Looming Local takes a peek at the immediate surroundings of the museum to show how four artists are exploring similar issues as their international counterparts and taking the weaving tradition into the more creative, expressionistic contemporary art form that it is today. Both exhibits combined communicate a broad range of materials, methods and multiple weaving processes. The four artists represented in the local show, though rooted in a loom based practice, are markedly different from their peers in technique and composition.
Dobree Adams creates loom woven works that capture the landscape in a manner intended to evoke the intermediate or transitional states that are associated with Tibetan Buddhism. The spiritual and meditative qualities that imbue her work connect well with other artists on show in the museum who deal similarly with nature, particularly with the tapestry “Without Notice” by the Japanese artist Miyuki Tatsumi. Adams and Tatsumi are both drawn to the calmness of nature, but also to its power to change and dominate our lives in mysterious ways and without warning.
Tori Kleinert’s small format works, though diminutive in size, are big in meaning and content. They pack in loads of bold color and act as deeply personal explorations of ideas and emotions often connected to the history of female craft activity. She refers to the figures in her work as ancestors or semblances, an evocation of the spirits who live on informing the work of contemporary tapestry artists from around the world. Kleinert’s Terroristic Semblance from 2003/2004 commemorates the lives that were lost on September 11, 2001.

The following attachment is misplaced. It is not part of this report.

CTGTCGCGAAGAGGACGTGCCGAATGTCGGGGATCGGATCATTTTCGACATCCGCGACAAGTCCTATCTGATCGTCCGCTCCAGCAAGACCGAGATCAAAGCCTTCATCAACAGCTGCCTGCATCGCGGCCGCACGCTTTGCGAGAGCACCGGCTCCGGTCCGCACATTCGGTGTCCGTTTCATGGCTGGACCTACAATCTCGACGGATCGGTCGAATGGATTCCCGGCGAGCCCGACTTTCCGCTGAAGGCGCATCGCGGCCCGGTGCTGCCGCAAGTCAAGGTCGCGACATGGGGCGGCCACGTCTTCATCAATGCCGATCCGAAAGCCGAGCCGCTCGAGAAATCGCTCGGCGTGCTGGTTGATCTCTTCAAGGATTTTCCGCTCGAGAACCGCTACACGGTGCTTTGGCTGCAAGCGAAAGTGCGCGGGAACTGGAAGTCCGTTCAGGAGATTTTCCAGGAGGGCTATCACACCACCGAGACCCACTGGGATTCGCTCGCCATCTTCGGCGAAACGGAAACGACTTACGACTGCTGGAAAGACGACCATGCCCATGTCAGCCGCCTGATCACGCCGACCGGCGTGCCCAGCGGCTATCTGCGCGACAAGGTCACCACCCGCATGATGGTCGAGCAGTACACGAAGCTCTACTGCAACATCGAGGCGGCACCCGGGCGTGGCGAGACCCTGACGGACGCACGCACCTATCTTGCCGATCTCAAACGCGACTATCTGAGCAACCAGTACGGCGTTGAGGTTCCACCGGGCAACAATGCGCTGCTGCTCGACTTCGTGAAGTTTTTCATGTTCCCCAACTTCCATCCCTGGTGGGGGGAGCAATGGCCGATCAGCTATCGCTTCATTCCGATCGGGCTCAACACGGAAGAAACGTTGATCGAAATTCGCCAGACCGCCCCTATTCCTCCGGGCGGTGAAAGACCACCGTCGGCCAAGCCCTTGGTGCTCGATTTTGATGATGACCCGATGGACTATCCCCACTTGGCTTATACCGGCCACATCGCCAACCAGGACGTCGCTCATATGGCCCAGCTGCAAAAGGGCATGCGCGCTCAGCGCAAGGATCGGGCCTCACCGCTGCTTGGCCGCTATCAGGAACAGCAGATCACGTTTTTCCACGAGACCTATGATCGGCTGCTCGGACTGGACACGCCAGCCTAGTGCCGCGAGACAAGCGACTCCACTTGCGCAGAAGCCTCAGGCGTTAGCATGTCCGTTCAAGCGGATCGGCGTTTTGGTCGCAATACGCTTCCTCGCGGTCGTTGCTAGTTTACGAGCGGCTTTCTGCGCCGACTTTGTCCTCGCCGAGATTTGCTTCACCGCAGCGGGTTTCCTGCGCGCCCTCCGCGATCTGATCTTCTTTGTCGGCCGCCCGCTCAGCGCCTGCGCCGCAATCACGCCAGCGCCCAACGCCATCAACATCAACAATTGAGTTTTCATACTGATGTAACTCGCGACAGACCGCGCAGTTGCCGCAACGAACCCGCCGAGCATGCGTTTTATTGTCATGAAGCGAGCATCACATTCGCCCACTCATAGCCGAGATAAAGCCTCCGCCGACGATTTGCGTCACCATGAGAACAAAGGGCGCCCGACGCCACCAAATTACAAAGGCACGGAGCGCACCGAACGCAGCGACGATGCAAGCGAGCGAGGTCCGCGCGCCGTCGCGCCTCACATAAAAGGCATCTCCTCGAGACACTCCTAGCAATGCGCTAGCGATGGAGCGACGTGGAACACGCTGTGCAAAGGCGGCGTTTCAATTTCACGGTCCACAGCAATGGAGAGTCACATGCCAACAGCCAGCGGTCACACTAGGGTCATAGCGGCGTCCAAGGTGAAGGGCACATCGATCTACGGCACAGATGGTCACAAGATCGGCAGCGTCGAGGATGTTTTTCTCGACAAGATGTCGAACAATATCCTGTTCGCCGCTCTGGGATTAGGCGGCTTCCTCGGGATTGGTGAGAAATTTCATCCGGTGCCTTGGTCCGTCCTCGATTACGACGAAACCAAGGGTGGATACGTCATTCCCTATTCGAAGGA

A sharp use of color adds intensity to her subject matter and relates to New Art of the Loom artist Christine Altona’s work, also from 2004. Based on an article in the Boston Globe about alleged child abuse, Altona created this particular tapestry as a tribute to the children who have been abused in the Roman Catholic Church. Several red cardinal hats are placed at the top of the work above a knotted red circle, suggesting the strong and powerful looking down on the weak bound together in struggle. The blue represents the earth and the prevalence of this transgression around the world.
Arturo Sandoval is an art professor at the University of Kentucky and a well-known weaver from the region. His sole work in the show is part of a long running series that looks at American democracy and one of the most potent symbols of our culture, the American flag. Sandoval conceived the State of the Union series in order to work through personal issues related to his time serving in the Vietnam War. His desire to create a political art series was to commemorate the sons, daughters, mothers, fathers, sisters and brothers who lost their lives in battle. The newspaper headlines and magazine images that are woven into this series were initially collected from 1980-1984. He has since continued the series as way to further express his feelings toward the recent war in Iraq.
The most divergent work away from any form of traditional tapestry seen in either the local or international exhibit comes from Looming Local artist Philis Alvic from Lexington, KY. Her recent work consists of assembling remnants of older tapestries into fabric constructions, which she refers to as Portals. In this ongoing series of works, suggestive of windows, doors, and curtains, she intends to communicate the ideas of transition, passage, and change. Through the technique of fabric collage and drapery these works move into the more three-dimensional space of wall sculpture.
As Alvic digs through her own personal archive incorporating material from previous work she evokes the idea of the artist entering a metaphorical portal, passing from one era of creativity and production into another. In this particular series of works Alvic is weaving together remnants as well as personal histories. There are a number of transitional concepts related to creative growth and change that could be applied to this series. The idea of the portal as a signifier for moving from one period of life into another is an important factor in the life of every artist. It can often be a struggle to shift focus and enter new unknown territory, but it can also be a time when an individual artist develops greater clarity and confidence in their work.